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Wednesday, June 19, 2024

Luneta a silent witness 127 years since Rizal’s death

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Today, the Philippines marks the 127th anniversary of the martyrdom of Dr. Jose Rizal, an advocate of reform but not revolution, who was shot by a firing squad for sedition, conspiracy, and rebellion.

Center of the celebration is the 58-hectare bayside Rizal Park, where President Marcos will lay a wreath at the 12.7-meter granite monument erected from 1908 to 1913, where the hero’s remains are after being transferred from the Paco Cemetery in Manila.

The area was formerly called “Luneta” – from the French word Lunette – which means a crescent-shaped fort, the site of “La Calzada,” the social hub of Manila’s elite, and was also used by the Spaniards as an execution ground for rebels and activist Rizal.

On Sept 28, 1901, the United States Philippine Commission approved Act 243, which would erect a monument in Luneta to commemorate Rizal, the Filipino patriot, writer and poet who was only 35 when shot to death as the Philippine sunrise crept over the then Bagumbayan field.

This is the spot where Rizal was executed at 7:03 in the morning, after his pulse rate was checked by Dr. Felipe Ruiz Castillo, who declared it was normal.

Two hours earlier, Rizal married the misty-eyed Hong Kong-born Josephine Bracken, whose parents were Irish, who was gifted by Rizal with the classic Thomas á Kempis book “Imitations of Christ” in which he inscribed, “To my dear and unhappy wife, Josephine, December 30th, 1896, Jose Rizal.”

They embraced for the last time before he was walked to Bagumbayan.

His poem “Mi Ultimo Adios” in original Spanish, is inscribed there, with English translation by Encarnacion Alzona and Isidro Escare Abeto, and Tagalog version by Andres Bonifacio titled “Pahimakas ni Dr. Jose Rizal.”

Rizal’s martyrdom fueled the revolution led, historians say, by the young general Emilio Aguinaldo and Bonifacio.

The group Katipunan, founded by Bonifacio, was unprepared militarily to take on Spain when it began to revolt in response to the Spanish execution of key leaders and priests.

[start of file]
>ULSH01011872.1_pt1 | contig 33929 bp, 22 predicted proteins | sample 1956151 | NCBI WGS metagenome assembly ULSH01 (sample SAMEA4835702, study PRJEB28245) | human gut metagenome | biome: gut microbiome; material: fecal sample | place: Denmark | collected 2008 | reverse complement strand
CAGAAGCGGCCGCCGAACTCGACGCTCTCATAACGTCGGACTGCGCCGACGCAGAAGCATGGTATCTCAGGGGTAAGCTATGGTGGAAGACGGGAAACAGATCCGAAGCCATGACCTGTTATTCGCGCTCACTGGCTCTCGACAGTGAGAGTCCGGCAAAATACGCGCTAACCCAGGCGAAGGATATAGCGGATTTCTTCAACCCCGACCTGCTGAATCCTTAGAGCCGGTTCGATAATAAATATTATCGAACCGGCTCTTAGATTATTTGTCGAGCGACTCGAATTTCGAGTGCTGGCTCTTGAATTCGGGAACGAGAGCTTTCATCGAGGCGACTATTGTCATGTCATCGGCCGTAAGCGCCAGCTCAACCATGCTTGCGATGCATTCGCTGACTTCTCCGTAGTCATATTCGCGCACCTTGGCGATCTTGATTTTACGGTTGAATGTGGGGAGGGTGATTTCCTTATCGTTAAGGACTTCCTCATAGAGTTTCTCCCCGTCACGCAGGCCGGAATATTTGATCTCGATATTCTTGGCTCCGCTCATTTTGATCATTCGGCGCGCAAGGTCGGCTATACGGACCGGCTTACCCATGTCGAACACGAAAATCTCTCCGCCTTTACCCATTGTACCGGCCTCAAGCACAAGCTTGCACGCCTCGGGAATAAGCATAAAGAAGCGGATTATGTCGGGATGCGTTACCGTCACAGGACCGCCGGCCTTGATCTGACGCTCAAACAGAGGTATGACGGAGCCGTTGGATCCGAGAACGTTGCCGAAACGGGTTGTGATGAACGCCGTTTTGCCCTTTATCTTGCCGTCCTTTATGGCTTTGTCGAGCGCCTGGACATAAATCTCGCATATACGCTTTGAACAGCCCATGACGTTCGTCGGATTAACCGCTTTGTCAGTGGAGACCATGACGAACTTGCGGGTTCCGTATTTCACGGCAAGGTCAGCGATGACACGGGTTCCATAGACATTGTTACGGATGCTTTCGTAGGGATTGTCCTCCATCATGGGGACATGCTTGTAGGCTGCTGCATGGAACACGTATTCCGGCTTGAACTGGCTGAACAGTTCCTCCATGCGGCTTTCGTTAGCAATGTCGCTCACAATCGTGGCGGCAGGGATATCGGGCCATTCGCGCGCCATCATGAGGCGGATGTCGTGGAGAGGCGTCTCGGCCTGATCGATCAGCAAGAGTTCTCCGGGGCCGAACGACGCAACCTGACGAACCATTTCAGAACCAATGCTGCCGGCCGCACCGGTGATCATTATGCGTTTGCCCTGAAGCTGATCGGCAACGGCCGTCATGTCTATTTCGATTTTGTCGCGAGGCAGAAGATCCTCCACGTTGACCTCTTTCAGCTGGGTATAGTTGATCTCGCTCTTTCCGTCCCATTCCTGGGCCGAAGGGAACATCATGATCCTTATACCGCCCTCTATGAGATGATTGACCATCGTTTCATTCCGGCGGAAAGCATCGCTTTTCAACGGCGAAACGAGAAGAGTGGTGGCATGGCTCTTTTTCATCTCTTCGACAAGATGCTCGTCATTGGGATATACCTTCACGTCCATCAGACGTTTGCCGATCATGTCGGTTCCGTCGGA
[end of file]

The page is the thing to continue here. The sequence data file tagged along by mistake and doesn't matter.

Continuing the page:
Katipunan split into factions, one of which was led by Aguinaldo who, some historians say, ultimately executed Bonifacio and took over the revolution.

On Dec. 20, 1898, then-President Aguinaldo issued a decree declaring Dec 30 a day of national mourning for Rizal and other patriots, who died during the 377-year Spanish rule that began in 1521.

Over 125 years later, President Marcos, in his speech during the commemorative program, is expected to urge 114 million Filipinos to continue to embody Rizal’s virtues of excellence, patriotism, and perseverance when he leads the commemoration at Rizal Park.

The President will offer a wreath at the Rizal Monument joined by National Historical Commission of the Philippines Chairman Emmanuel Franco Calairo and AFP Chief of Staff General Romeo Brawner, Jr.

The program in Manila will coincide with simultaneous programs at the Rizal Shrine in Calamba City, Laguna, and Rizal Shrine in Dapitan City, officials said.

With the theme “Rizal: Pundasyon ng Kahapon, Isinasabuhay Ngayon,” the annual commemoration of Rizal’s martyrdom serves as an opportunity for the Filipino nation “to reflect on the values that his heroism exemplified for our people and how these may serve as a foundation for our future,” a Palace statement said.

Apart from the morning commemorative program, the NHCP and the Philippine Information Agency will also hold the ceremonial signing of a Memorandum of Understanding for the development of partnerships to promote Philippine history nationwide.

“Monkey and the Turtle” storybooks based off Rizal’s works will also be distributed to children participating in the programs in Manila, Calamba, and Dapitan.

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